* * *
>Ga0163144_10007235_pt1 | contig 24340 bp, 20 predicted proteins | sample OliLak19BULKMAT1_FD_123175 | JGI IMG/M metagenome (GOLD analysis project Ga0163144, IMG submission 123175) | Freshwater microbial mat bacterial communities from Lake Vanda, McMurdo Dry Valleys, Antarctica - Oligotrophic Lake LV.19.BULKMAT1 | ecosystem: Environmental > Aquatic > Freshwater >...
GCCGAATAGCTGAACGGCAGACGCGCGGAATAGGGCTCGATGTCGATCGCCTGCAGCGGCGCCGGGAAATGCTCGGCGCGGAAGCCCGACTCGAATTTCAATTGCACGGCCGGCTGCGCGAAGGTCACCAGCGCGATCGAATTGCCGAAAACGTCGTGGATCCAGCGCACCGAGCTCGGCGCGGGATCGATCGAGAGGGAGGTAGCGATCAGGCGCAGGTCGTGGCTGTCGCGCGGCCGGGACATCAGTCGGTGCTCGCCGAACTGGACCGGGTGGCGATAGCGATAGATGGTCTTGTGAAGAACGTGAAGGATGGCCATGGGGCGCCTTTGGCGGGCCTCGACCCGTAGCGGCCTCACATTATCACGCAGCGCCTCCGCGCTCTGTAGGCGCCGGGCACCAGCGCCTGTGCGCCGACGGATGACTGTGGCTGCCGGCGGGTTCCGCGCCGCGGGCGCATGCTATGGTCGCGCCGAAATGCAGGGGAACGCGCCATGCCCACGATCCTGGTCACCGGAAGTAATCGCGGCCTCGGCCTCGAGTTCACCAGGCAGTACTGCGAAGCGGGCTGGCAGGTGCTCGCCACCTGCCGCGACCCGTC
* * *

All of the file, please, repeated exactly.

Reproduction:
>Ga0163144_10007235_pt1 | contig 24340 bp, 20 predicted proteins | sample OliLak19BULKMAT1_FD_123175 | JGI IMG/M metagenome (GOLD analysis project Ga0163144, IMG submission 123175) | Freshwater microbial mat bacterial communities from Lake Vanda, McMurdo Dry Valleys, Antarctica - Oligotrophic Lake LV.19.BULKMAT1 | ecosystem: Environmental > Aquatic > Freshwater >...
GCCGAATAGCTGAACGGCAGACGCGCGGAATAGGGCTCGATGTCGATCGCCTGCAGCGGCGCCGGGAAATGCTCGGCGCGGAAGCCCGACTCGAATTTCAATTGCACGGCCGGCTGCGCGAAGGTCACCAGCGCGATCGAATTGCCGAAAACGTCGTGGATCCAGCGCACCGAGCTCGGCGCGGGATCGATCGAGAGGGAGGTAGCGATCAGGCGCAGGTCGTGGCTGTCGCGCGGCCGGGACATCAGTCGGTGCTCGCCGAACTGGACCGGGTGGCGATAGCGATAGATGGTCTTGTGAAGAACGTGAAGGATGGCCATGGGGCGCCTTTGGCGGGCCTCGACCCGTAGCGGCCTCACATTATCACGCAGCGCCTCCGCGCTCTGTAGGCGCCGGGCACCAGCGCCTGTGCGCCGACGGATGACTGTGGCTGCCGGCGGGTTCCGCGCCGCGGGCGCATGCTATGGTCGCGCCGAAATGCAGGGGAACGCGCCATGCCCACGATCCTGGTCACCGGAAGTAATCGCGGCCTCGGCCTCGAGTTCACCAGGCAGTACTGCGAAGCGGGCTGGCAGGTGCTCGCCACCTGCCGCGACCCGTC